Dr. Slump Vol. #05 - Mania.com

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  • Art Rating: B+
  • Packaging Rating: B-
  • Text/Translatin Rating: B
  • Age Rating: 13 & Up
  • Released By: Viz Media
  • MSRP: 7.99
  • Pages: 184
  • ISBN: 1-4215-0173-2
  • Size: B6
  • Orientation: Right to Left

Dr. Slump Vol. #05

By Eduardo M. Chavez     April 02, 2006
Release Date: January 10, 2006

Dr. Slump Vol.#05
© Viz Media

Creative Talent
Writer/Artist:Toriyama Akira
Translated by:Alexander O. Smith
Adapted by:

What They Say
A horrible one-eyed monster attacks Penguin Village, but when Arale comes to the rescue the cops get even more nervous! And the author of Dr. Slump himself pays a visit and challenges the villagers a game of "kick the can." The prize? Mr. Toriyama will draw whatever the winner wants!

The Review
Viz uses many of the original concepts used by Shueisha in this version of Dr. Slump. The front cover features a profile of Arale in her pilot headgear. The color scheme on the cover has been changed a bit - from white to purple - but it works. The logo is very cute; there are glasses on the bubble font, which fit rights in for this fun comedy title. The opposite cover features the logo on a pink and white star pattern above the volume description and a collage - Gatchan and friends.

The inside the printing is okay. I noticed some problems with the tone, towards the center of this volume. Moreover, I still felt the printing was a little dark for my taste (that works for Toriyama's strong inking but not for the screen tone). Viz keeps all of the headers - volume and chapter - giving readers a look at what this looked like when it was released 20+ years ago.

I have never been a fan of Toriyama's art. While I can say I enjoyed his work in SandLand, I was never fond of how his art developed through DragonBall. Dr Slump is interesting as it gives readers a chance to experience Toriyama's art in a few perspectives. Toriyama can either use great comedic designs that tend to have characters in SD looking designs. These designs often have characters look like bobble head dolls due to the comical head size, often equal in size to the rest of their bodies. Then there are times where Toriyama can go a little more realistic. In the case of his Norimaki Senbei design, I saw hints of Hojo Tsukasa that I never noticed before in his work (Toriyama-sensei might have influenced the City Hunter creator). It really is an interesting contrast, but I have to say it disappointed me to see that he never really pursues that side of his ability in his other titles.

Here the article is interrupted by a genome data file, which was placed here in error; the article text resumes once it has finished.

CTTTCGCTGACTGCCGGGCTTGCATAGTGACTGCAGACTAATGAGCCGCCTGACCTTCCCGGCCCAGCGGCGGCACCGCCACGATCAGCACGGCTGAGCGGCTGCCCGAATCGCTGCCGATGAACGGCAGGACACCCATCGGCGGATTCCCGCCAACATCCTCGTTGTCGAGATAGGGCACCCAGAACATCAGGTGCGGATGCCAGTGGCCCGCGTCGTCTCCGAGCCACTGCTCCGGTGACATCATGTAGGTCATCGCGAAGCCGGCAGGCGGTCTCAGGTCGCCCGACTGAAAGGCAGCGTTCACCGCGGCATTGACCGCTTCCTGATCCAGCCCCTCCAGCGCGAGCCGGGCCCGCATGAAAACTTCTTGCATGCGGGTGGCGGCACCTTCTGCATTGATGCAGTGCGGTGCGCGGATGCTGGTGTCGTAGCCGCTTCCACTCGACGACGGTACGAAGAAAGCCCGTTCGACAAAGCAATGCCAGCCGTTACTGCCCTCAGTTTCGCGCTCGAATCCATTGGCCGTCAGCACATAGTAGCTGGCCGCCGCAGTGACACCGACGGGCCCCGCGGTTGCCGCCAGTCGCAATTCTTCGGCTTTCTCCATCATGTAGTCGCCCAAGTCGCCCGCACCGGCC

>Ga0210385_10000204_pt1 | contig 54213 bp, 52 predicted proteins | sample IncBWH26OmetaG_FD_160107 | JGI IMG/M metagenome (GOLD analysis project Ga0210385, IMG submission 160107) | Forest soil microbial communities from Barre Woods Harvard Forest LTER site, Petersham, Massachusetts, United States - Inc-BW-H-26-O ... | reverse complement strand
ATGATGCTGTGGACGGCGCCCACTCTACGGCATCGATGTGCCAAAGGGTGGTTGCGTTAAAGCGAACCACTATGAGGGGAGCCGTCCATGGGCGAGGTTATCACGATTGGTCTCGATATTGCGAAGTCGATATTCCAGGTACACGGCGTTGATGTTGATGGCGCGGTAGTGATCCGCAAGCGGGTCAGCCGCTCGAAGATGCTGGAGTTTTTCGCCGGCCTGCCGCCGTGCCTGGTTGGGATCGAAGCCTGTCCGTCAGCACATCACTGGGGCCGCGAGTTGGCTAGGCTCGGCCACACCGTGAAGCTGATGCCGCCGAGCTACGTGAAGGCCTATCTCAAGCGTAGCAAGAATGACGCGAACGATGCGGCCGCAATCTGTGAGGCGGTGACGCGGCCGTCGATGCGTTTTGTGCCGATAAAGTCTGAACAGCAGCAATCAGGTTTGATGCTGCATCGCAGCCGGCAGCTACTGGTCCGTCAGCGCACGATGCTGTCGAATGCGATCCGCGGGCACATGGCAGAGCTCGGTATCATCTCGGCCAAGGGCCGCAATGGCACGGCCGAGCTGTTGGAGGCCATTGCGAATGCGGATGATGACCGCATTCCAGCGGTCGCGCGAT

Despite my reservations, I still feel Toriyama is very good at what he does. He has a very imaginative mind, which is capable of using a few techniques to present the ideas he wants projected. His line work is generally very thick and strong. One would expect that in SD designs, but he maintains that in his backgrounds and mechanical designs. While his layouts are not very complex, he is able to capture the most of his comedic expression. It is all very simple but it works for the right audience.

The translation sounds pretty good. As this is a comedy, some of the nuance of jokes can be lost. This is definitely the case when some of the dialogue is changed.

SFX are translated with overlays. Viz is generally very good at this. Their experience is evident by how clean the retouch is and how they translate the SFX. I will admit that I am not in favor of SFX overlays, however Viz makes these look good and function well.

Contents: (please note that content portions of a review may contain spoilers)
Living in a town full of idiots can be a little strange. Being an idiot in a village full of idiots is just nuts. The residents of Penguin Village might not have much in regards to smarts or common sense, but when they have to deal with each other, or someone like Norimaki Arale, being a little stupid might actually be a positive. The less thinking you do, the more likely you might survive taking two bullets to the forehead! The less you make sense, the greater likelihood you will not find yourself run over by a van. In Penguin Village being able to go with the flow, as gross or dumb as it might be, is important.